How did scientists develop this theory?<div class="rm-shortcode" data-media_id="aBJpp9J4" data-player_id="FvQKszTI" data-rm-shortcode-id="134616cefd3c5c6b756c407590ea3f91"> <div id="botr_aBJpp9J4_FvQKszTI_div" class="jwplayer-media" data-jwplayer-video-src="https://content.jwplatform.com/players/aBJpp9J4-FvQKszTI.js"> <img src="https://cdn.jwplayer.com/thumbs/aBJpp9J4-1920.jpg" class="jwplayer-media-preview" /> </div> <script src="https://content.jwplatform.com/players/aBJpp9J4-FvQKszTI.js"></script> </div> <p>In 2009, a group of scientists discovered phase transitions and their importance in worms' reproductive cells<a href="https://science.sciencemag.org/content/324/5935/1729.full#otherarticles" target="_blank"></a>. For reasons which are probably clear to you, this study didn't garner much attention right away. After a few years, the idea that glitchy phase transitions could cause a variety of issues gained some traction, and studies on phase transition in human brain cells took <a href="https://www.nature.com/articles/s41582-019-0157-5" target="_blank">place</a>. Dr. J Paul Taylor even won the <a href="https://www.potamkinprize.org/" target="_blank">Potamkin Prize</a>, awarded for excellence in dementia research, for work concerning how faulty phase transition relates to neurodegenerative diseases.</p>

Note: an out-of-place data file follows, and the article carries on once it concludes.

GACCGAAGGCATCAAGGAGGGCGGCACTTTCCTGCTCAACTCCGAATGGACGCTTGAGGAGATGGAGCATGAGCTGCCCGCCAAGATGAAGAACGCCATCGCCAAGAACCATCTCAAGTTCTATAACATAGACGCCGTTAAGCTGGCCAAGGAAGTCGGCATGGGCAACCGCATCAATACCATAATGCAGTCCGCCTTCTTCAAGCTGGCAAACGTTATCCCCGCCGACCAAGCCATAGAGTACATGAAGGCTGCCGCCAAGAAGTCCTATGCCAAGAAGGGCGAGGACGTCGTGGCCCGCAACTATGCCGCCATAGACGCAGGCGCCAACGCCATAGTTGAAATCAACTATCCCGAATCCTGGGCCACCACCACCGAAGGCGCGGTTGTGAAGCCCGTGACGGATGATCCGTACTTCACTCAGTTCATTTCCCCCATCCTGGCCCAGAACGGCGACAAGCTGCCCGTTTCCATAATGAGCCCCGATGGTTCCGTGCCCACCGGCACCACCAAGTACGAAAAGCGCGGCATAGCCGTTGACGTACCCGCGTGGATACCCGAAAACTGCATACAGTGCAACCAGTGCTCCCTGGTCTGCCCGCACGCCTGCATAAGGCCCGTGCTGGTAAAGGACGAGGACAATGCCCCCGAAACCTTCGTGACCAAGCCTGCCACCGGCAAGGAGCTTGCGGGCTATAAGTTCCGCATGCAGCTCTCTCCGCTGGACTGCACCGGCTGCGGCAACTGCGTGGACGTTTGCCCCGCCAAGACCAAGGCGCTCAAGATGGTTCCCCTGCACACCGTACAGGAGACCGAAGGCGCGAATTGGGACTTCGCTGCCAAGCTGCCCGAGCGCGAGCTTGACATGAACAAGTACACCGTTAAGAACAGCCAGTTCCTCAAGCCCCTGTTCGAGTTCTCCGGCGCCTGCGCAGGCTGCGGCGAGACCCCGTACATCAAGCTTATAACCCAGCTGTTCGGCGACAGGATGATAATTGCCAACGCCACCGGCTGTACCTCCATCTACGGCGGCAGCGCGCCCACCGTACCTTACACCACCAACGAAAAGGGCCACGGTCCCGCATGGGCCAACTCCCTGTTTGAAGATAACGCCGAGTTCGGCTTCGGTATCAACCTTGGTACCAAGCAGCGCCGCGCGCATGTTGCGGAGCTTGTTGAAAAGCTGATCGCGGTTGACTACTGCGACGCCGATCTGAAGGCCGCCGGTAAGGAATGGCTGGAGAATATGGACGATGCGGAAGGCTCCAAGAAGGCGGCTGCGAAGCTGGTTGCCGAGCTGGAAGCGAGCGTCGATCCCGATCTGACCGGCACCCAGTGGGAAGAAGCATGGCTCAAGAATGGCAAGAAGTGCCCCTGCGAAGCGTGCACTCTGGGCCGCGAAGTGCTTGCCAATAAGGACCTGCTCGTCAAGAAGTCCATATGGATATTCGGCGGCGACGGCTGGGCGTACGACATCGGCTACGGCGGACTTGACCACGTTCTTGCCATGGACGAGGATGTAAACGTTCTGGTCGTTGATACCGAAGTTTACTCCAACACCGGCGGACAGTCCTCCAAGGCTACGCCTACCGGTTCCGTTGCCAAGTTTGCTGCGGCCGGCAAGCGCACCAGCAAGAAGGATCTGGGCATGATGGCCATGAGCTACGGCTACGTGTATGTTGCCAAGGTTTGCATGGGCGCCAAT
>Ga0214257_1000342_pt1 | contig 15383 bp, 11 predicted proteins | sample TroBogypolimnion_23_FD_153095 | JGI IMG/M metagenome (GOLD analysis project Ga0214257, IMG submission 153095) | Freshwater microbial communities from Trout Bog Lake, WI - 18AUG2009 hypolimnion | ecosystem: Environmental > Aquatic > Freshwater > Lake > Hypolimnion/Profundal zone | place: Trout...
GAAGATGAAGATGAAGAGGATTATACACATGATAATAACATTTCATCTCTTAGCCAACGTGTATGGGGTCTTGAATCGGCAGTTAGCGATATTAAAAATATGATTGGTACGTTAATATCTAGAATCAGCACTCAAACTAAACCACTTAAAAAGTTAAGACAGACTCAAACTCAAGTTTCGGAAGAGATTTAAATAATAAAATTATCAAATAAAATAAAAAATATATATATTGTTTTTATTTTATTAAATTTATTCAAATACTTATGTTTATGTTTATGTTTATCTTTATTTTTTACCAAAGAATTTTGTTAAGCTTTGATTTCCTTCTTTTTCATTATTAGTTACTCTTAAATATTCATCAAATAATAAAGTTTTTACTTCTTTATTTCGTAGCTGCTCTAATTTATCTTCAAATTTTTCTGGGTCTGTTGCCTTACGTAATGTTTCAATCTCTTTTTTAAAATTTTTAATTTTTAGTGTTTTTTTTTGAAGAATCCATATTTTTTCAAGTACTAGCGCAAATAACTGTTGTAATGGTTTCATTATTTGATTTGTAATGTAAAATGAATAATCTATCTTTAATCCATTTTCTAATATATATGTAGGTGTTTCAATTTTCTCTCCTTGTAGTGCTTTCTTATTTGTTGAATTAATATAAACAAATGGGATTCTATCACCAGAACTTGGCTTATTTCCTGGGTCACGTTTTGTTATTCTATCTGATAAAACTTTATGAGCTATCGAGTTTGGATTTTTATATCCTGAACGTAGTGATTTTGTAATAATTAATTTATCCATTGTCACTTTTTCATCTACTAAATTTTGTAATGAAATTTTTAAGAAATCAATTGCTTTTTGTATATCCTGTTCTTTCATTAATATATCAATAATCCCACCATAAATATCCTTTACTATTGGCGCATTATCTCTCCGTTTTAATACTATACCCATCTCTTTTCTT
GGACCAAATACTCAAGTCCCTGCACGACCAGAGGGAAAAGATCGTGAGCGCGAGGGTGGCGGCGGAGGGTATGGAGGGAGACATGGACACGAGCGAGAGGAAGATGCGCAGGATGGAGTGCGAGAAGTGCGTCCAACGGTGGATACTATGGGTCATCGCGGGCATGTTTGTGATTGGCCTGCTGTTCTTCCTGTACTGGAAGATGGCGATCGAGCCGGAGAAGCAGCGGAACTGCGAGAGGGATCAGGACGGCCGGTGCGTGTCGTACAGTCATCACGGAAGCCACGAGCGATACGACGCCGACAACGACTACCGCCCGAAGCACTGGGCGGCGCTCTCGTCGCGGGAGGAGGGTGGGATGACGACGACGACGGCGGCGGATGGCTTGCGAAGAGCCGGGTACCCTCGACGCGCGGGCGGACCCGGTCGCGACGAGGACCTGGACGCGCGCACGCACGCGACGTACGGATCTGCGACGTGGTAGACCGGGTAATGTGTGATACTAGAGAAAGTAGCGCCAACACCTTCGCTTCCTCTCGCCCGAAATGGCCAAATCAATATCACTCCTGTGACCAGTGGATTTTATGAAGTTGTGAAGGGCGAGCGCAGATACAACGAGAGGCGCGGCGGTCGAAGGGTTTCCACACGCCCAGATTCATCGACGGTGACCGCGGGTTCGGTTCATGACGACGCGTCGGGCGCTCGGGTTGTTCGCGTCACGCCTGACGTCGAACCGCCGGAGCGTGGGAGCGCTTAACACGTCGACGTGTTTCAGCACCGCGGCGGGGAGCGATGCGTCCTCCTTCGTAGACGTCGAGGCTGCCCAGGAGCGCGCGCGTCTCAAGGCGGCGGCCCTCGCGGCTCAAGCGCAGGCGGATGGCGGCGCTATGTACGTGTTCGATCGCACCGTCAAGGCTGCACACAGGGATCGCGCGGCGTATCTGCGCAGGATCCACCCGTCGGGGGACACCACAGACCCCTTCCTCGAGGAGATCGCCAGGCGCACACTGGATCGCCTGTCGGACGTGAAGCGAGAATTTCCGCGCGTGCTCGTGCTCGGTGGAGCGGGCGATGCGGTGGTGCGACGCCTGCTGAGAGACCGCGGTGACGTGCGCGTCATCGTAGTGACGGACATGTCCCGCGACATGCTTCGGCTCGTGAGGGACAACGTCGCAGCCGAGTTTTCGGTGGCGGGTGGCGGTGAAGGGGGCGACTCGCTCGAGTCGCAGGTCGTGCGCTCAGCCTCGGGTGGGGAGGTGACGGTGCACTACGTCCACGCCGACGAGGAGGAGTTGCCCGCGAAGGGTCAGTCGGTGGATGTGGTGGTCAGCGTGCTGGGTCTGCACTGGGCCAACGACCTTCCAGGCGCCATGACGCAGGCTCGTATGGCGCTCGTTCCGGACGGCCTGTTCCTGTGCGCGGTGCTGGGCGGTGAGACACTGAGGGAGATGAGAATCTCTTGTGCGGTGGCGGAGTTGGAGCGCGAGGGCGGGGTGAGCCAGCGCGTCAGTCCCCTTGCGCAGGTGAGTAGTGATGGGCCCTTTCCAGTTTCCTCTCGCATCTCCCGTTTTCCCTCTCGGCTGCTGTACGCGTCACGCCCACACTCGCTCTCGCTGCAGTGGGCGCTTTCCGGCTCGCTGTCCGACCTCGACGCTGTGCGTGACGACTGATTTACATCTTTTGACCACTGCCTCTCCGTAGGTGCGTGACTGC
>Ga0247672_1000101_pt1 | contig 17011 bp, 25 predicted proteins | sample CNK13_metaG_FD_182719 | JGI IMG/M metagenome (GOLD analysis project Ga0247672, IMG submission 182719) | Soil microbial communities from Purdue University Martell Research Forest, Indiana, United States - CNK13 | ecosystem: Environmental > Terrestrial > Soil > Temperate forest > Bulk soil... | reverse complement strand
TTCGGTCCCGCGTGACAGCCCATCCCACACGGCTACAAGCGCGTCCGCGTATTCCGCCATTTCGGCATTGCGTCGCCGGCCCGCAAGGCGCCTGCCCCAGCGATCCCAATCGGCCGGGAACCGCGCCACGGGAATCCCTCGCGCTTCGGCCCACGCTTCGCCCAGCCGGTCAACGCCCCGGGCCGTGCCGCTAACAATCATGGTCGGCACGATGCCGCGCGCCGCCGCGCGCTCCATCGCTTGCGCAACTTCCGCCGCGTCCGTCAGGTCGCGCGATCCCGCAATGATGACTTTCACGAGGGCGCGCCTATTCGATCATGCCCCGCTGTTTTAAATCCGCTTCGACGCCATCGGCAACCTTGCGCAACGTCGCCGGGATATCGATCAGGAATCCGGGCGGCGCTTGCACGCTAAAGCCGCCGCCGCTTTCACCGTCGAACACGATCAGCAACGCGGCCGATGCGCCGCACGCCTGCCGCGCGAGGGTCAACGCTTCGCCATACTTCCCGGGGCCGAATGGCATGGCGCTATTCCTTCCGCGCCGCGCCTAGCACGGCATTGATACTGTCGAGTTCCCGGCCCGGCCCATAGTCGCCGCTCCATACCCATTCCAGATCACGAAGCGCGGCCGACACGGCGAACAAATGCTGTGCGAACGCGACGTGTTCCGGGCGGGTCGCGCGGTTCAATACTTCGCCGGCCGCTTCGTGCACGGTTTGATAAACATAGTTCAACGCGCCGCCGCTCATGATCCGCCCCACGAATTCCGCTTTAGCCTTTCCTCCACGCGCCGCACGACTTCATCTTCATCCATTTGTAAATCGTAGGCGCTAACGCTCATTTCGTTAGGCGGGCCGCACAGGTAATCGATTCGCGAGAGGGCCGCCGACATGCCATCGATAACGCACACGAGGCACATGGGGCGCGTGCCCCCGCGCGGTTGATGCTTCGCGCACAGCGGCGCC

What directions does this point in?<div class="rm-shortcode" data-media_id="cRIAffgd" data-player_id="FvQKszTI" data-rm-shortcode-id="ae687302c209d641b6e6395a8d8bff74"> <div id="botr_cRIAffgd_FvQKszTI_div" class="jwplayer-media" data-jwplayer-video-src="https://content.jwplatform.com/players/cRIAffgd-FvQKszTI.js"> <img src="https://cdn.jwplayer.com/thumbs/cRIAffgd-1920.jpg" class="jwplayer-media-preview" /> </div> <script src="https://content.jwplatform.com/players/cRIAffgd-FvQKszTI.js"></script> </div> <p><a href="https://www.npr.org/sections/health-shots/2020/07/08/888687912/new-clues-to-als-and-alzheimers-from-physics" target="_blank">In his NPR interview,</a> Dr. Taylor suggests that treatments for Alzheimer's and related diseases based on this new understanding could be available in a few years. In the same article, Dr. Clifford Brangwyane of Princeton explained that some experimental treatments have already shown promise in correcting the issues. He also suggests that phase transition treatments could be used against other illnesses and perhaps even some cancers.</p><p>Sometimes tremendous scientific advances are born out of the strangest studies. In this case, a potential treatment for a variety of terrible neurodegenerative diseases traces its roots to a study of worms. More bizarre things have happened in science.</p>